In determining whether a market is concentrated, one should consider the type of industry served, the size of the geographic market and the total volume of business available for competition in that market.

When considering the banking industry, as here, one must take into consideration that banking is regulated by the State and Federal governments, and as banking markets grow the number of competitors increases as the regulatory agencies permit.

Instead of being highly concentrated, commercial banking in both the Manassas area and Prince William is highly competitive. The continued population and industrial growth will keep "this market" in a very fluid condition for the foreseeable future.

Reduced to simplicity, this case is another attempt on the part of the Department of Justice to engraft the theory of potential competition on the banking industry. Five previous cases,[4] designed to accomplish this end, have been tried all without success.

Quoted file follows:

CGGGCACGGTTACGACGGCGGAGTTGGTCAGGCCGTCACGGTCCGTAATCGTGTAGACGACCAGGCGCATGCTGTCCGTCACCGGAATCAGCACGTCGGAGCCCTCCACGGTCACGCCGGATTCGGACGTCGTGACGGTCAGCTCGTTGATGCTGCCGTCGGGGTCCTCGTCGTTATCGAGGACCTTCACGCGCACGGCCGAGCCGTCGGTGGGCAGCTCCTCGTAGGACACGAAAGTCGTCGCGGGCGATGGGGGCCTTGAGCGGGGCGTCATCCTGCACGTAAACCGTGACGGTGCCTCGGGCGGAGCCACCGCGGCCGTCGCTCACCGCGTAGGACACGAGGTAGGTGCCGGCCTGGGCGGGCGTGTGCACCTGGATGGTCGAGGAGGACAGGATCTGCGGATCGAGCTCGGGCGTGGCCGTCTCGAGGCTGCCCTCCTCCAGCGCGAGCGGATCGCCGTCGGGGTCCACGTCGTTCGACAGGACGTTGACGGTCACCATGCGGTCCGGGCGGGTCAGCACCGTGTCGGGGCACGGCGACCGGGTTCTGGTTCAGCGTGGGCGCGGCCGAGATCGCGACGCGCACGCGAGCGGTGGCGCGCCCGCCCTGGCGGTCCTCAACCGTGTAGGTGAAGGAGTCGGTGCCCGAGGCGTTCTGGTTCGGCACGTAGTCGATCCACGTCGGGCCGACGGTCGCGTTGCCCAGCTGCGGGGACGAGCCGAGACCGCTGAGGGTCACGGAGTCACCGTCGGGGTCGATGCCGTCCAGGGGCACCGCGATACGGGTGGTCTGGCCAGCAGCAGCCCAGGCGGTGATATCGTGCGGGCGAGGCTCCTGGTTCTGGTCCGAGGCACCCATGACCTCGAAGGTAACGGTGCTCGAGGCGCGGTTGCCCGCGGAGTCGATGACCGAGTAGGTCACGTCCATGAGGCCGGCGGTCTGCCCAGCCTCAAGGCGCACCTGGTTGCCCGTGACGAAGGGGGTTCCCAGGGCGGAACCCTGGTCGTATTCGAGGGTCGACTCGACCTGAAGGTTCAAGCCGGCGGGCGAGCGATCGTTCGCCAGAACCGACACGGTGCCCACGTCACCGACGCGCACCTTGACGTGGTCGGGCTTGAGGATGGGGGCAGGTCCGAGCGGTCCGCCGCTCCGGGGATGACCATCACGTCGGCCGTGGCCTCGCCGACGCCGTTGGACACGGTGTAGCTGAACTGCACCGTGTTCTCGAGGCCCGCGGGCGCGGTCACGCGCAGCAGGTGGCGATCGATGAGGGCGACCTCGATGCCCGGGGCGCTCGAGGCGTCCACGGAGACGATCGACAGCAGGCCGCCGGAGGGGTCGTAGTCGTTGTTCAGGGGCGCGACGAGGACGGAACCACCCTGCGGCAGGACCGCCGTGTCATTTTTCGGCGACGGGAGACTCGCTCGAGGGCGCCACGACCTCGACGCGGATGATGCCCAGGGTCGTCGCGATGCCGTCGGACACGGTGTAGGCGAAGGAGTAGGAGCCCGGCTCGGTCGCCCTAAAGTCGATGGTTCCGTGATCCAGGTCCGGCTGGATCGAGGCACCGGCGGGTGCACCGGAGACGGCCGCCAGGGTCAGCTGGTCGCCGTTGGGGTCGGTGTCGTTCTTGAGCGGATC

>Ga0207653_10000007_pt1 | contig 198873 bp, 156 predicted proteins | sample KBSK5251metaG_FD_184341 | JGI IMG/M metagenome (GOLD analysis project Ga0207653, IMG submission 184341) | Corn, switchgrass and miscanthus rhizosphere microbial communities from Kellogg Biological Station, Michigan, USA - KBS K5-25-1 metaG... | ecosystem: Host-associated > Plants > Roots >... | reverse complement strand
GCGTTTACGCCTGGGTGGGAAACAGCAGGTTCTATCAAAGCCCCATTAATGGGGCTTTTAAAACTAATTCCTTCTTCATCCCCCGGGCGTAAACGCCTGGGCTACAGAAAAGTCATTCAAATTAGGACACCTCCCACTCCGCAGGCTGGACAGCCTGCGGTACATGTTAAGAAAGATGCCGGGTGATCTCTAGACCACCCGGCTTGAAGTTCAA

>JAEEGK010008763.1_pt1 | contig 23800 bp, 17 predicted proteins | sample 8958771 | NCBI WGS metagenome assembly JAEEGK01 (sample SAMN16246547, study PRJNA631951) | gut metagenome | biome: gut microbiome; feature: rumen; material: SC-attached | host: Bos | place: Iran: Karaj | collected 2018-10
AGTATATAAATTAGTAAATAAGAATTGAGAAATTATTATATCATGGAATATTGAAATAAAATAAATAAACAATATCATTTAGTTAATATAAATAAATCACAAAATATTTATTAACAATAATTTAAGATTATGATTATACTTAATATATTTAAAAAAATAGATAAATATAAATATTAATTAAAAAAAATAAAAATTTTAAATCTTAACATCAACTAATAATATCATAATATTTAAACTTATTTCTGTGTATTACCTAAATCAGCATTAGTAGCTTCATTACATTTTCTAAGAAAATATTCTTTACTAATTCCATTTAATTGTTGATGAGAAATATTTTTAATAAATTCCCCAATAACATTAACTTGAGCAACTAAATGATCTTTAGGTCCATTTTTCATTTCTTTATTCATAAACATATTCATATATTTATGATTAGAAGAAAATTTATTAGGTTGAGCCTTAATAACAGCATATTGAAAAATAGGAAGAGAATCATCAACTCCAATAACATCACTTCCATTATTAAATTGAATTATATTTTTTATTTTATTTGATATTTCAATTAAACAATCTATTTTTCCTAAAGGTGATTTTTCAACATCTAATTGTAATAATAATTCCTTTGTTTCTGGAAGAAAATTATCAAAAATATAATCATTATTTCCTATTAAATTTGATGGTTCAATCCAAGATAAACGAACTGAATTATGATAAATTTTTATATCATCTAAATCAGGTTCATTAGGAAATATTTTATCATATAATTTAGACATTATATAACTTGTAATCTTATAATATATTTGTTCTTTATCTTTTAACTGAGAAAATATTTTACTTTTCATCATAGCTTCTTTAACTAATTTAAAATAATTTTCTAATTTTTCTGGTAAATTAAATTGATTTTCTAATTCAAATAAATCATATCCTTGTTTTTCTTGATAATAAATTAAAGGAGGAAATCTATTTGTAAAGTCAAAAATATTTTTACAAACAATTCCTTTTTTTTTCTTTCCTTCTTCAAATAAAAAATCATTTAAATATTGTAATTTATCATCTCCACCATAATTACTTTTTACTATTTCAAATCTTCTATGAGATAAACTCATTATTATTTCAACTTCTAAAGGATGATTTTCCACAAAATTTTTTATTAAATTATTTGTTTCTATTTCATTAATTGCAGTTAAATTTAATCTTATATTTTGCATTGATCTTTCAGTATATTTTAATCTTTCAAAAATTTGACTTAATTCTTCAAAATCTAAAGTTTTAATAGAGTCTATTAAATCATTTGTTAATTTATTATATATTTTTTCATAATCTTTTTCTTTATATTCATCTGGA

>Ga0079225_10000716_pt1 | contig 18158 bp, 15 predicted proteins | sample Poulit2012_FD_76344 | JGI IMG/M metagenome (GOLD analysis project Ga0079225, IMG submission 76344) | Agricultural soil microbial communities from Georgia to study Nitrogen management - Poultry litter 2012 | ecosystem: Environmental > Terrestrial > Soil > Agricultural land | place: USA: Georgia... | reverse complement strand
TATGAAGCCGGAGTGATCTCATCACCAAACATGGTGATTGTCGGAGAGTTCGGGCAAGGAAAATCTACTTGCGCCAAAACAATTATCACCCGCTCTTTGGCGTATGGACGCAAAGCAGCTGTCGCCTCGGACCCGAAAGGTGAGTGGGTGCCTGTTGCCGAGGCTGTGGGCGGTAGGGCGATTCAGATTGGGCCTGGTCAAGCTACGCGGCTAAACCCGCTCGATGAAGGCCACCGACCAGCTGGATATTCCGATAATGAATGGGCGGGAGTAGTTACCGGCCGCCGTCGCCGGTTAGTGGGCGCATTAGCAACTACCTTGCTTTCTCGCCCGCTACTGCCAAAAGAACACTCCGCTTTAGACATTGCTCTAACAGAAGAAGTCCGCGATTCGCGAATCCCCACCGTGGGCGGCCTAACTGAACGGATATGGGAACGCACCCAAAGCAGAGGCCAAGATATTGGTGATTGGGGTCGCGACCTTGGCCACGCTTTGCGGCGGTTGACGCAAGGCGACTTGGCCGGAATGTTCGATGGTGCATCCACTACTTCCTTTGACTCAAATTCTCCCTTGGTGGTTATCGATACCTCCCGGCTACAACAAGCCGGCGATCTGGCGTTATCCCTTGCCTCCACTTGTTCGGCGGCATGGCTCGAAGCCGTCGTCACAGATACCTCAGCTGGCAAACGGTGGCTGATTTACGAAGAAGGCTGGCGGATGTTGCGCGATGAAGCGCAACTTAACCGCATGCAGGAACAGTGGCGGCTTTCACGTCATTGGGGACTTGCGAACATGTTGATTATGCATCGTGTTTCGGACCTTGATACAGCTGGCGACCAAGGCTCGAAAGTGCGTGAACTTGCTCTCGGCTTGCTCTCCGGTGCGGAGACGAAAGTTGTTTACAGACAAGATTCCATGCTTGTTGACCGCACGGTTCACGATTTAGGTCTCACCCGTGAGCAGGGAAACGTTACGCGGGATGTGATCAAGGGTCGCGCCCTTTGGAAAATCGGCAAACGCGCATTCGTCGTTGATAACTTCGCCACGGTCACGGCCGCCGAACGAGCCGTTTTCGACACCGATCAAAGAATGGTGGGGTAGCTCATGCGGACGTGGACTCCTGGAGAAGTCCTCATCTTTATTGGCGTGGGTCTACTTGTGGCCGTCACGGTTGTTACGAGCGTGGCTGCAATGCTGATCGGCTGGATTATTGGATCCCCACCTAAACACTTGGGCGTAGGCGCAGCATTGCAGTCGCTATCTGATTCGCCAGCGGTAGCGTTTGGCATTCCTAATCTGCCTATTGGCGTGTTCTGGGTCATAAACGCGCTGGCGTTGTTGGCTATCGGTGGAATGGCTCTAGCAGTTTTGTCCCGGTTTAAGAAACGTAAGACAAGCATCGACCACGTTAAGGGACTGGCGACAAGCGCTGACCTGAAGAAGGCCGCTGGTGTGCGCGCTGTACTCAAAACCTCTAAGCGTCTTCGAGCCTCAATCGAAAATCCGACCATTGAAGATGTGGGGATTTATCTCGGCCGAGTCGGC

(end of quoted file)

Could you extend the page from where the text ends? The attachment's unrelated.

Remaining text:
The Department concedes that the acquisition here under consideration does not involve direct, horizontal competition or the elimination thereof They argue that since only four banking organizations, including UVB, have the capability and incentive to be regarded as significant potential entrants in this market, it follows that the acquisition of Peoples by UVB will result in the loss of one of the few possible sources of deconcentration through actual entry and one whose presence at the edge of the *894 market restrains existing competitors from exploiting their market power.

Although it is somewhat debatable whether "the potential competition" theory is applicable to banking, the Court here finds that UVB is not a potential entrant in the Manassas and/or Prince William market.[5]

Clearly, UVB has the financial ability to enter the Prince William market de novoThat alone, however, does not make it a potential entrant. Neither does the acquisition of Peoples prove that UVB had the necessary desire to enter that market de novo or by "toehold acquisition"It proves only that UVB desired to enter via acquisition of Peoples.